My Q Health | Benefits Of Ecotherapy: Being In Nature Fights Depression…
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Benefits Of Ecotherapy: Being In Nature Fights Depression…

Benefits Of Ecotherapy: Being In Nature Fights Depression…

Benefits Of Ecotherapy: Being In Nature Fights Depression, Improves Mental Health And Well-Being

“Green therapy,” also known as ecotherapy, is gaining the attention of researchers, nature enthusiasts, and people in search of alleviating symptoms of depression. Being in nature is has long been associated with being mindful and meditative, but only recently has the scientific community researched the mental health benefits of outdoor immersion.

A recent study conducted by researchers from the University of Essex and published by the mental health organization Mind found that taking a walk in nature reduced depression scores in 71 percent of participants. Researchers compared the effect with a control group who also took walk, but in a shopping centre. Only 45 percent of the shopping center walkers had reduced depression scores, while 22 percent of them actually felt more depressed.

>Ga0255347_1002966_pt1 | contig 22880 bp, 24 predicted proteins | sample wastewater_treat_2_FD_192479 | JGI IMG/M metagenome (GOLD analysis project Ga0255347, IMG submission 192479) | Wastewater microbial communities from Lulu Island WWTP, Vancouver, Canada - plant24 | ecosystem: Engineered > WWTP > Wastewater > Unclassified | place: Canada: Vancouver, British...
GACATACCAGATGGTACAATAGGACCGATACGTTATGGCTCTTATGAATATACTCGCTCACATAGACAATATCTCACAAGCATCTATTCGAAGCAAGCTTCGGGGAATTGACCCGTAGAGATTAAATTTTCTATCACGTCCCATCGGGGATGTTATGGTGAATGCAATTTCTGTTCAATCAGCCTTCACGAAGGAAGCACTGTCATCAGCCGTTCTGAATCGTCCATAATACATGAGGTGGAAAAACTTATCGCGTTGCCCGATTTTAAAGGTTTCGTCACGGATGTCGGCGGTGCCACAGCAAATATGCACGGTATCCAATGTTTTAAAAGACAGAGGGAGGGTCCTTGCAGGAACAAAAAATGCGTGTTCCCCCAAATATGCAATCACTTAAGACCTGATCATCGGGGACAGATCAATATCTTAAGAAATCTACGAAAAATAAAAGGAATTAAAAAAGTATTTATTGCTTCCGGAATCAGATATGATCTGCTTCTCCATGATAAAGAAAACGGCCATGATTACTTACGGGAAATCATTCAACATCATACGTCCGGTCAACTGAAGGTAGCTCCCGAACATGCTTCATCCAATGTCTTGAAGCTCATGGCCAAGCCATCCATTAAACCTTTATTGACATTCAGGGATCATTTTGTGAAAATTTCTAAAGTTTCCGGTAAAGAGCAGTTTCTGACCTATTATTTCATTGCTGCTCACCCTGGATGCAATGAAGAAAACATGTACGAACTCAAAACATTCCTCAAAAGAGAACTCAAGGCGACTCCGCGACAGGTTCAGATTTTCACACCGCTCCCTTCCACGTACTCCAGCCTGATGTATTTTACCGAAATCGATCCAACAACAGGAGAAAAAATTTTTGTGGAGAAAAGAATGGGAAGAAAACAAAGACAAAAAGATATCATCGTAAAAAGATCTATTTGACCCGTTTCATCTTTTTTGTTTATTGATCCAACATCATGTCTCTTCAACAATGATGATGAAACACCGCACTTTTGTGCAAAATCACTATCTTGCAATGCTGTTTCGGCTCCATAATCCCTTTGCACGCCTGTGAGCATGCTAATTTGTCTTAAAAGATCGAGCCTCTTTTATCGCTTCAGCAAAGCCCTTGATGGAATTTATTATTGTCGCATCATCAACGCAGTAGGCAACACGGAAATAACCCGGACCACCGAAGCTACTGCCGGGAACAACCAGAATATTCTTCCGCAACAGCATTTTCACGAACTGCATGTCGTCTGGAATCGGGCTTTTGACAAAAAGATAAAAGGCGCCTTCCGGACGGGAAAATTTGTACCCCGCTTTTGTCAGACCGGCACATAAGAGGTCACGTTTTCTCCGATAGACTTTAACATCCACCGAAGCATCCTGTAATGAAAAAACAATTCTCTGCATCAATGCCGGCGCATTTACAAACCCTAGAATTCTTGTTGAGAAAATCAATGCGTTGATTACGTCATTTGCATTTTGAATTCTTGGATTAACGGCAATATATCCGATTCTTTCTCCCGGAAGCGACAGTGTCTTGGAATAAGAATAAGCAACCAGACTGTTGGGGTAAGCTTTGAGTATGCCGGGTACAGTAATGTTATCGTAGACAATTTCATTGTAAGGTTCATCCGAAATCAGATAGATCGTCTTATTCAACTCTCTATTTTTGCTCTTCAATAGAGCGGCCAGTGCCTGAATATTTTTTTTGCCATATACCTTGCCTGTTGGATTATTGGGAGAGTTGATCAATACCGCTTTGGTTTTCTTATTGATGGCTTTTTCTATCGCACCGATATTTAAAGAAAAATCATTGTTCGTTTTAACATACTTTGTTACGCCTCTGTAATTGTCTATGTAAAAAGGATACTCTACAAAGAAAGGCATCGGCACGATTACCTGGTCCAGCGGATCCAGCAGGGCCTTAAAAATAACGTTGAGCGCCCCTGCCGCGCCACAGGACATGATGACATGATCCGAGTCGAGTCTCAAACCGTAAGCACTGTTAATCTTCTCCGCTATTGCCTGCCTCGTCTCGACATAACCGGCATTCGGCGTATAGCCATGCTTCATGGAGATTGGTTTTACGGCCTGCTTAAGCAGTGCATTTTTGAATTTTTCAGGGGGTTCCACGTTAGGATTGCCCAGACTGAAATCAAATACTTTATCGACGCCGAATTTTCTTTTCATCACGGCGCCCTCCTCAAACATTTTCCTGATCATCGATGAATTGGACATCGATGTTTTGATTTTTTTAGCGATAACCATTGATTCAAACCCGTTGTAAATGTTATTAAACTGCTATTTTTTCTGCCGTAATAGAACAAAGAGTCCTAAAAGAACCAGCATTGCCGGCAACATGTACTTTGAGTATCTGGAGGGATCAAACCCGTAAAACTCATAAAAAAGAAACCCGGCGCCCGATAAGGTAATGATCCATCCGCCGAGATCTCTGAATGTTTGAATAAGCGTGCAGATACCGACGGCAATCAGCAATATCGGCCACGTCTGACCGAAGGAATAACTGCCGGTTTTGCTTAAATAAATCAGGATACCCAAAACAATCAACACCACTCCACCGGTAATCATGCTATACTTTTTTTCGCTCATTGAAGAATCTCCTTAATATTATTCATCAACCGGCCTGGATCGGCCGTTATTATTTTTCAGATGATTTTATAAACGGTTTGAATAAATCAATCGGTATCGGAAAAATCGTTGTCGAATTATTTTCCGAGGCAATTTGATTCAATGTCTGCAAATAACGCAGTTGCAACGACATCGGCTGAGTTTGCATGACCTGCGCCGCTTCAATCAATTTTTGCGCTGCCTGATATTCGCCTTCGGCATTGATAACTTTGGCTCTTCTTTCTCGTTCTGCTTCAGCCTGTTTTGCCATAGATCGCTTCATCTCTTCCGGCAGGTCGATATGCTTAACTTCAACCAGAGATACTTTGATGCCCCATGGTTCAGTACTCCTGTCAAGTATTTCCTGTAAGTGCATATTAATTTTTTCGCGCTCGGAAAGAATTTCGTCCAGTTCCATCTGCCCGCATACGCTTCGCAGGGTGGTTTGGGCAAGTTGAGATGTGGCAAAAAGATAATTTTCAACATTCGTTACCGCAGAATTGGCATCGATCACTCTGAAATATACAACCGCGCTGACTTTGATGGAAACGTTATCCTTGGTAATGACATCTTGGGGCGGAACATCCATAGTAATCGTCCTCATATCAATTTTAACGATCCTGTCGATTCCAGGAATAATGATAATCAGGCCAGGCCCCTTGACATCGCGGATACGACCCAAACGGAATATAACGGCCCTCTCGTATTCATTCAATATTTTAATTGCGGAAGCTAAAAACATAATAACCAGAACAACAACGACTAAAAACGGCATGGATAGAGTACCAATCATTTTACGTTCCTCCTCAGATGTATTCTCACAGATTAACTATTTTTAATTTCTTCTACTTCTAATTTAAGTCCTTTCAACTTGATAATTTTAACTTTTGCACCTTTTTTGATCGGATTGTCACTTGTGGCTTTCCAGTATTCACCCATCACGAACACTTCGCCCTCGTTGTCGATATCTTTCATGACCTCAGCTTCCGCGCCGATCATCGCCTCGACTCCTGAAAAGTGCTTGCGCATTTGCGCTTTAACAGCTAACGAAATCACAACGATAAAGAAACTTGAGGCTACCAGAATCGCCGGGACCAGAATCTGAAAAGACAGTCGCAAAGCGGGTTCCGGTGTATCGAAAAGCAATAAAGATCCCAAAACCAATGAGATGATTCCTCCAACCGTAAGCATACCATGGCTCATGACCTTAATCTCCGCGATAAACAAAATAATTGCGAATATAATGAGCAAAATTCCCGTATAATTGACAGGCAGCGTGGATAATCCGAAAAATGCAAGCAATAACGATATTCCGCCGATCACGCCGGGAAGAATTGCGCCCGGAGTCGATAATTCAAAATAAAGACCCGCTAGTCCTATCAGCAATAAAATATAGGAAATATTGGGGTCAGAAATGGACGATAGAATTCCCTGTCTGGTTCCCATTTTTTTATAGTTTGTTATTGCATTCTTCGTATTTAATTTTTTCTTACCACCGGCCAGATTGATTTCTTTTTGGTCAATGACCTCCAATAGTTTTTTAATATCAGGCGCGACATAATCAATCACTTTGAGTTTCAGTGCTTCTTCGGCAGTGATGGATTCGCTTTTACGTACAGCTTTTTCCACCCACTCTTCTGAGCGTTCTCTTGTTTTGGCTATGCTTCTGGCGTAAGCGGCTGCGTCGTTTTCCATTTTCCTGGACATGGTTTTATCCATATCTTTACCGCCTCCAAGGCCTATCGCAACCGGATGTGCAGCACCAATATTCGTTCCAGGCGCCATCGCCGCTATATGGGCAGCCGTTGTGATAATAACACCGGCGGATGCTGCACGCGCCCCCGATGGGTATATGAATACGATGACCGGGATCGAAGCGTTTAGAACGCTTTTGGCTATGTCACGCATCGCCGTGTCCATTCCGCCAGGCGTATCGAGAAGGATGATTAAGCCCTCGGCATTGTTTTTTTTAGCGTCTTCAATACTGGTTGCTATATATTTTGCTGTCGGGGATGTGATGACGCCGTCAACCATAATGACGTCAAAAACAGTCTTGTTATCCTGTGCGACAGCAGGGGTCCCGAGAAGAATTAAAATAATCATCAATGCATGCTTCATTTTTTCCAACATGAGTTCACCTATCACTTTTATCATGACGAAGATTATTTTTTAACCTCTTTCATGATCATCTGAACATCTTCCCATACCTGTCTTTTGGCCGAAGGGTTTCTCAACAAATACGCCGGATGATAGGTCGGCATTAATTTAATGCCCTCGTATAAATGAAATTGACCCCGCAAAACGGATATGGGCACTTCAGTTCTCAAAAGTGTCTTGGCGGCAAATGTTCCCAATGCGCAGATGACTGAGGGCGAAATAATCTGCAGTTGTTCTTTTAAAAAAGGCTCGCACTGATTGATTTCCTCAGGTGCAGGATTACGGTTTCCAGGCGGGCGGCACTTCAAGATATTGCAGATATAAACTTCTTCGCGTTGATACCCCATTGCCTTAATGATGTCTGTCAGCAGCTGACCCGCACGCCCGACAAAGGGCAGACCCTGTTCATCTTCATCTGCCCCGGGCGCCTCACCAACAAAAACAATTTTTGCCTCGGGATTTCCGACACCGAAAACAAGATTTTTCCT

“Our research shows people commissioning mental health services and social care that a holistic treatment like ecotherapy delivers not only health benefits, but wider social benefits and cost savings that medication could not,” Paul Farmer, chief executive of Mind, said. Mind has funded several “Ecominds” projects that bring people at risk of developing mental health problems to become involved in green activities like gardening or environmental conservation work. The organization has found that 69 percent of people had an increased sense of well-being after participating.

Nature Deficit Disorder

Other studies have shown that reconnecting with green can help lift depression, improve energy, and boost overall well-being and mental health. As American author Richard Louv says in his book The Nature Principle, people living in high-tech societies often suffer from what he calls “nature deficit disorder.”

To read full article, visit Medical Daily.


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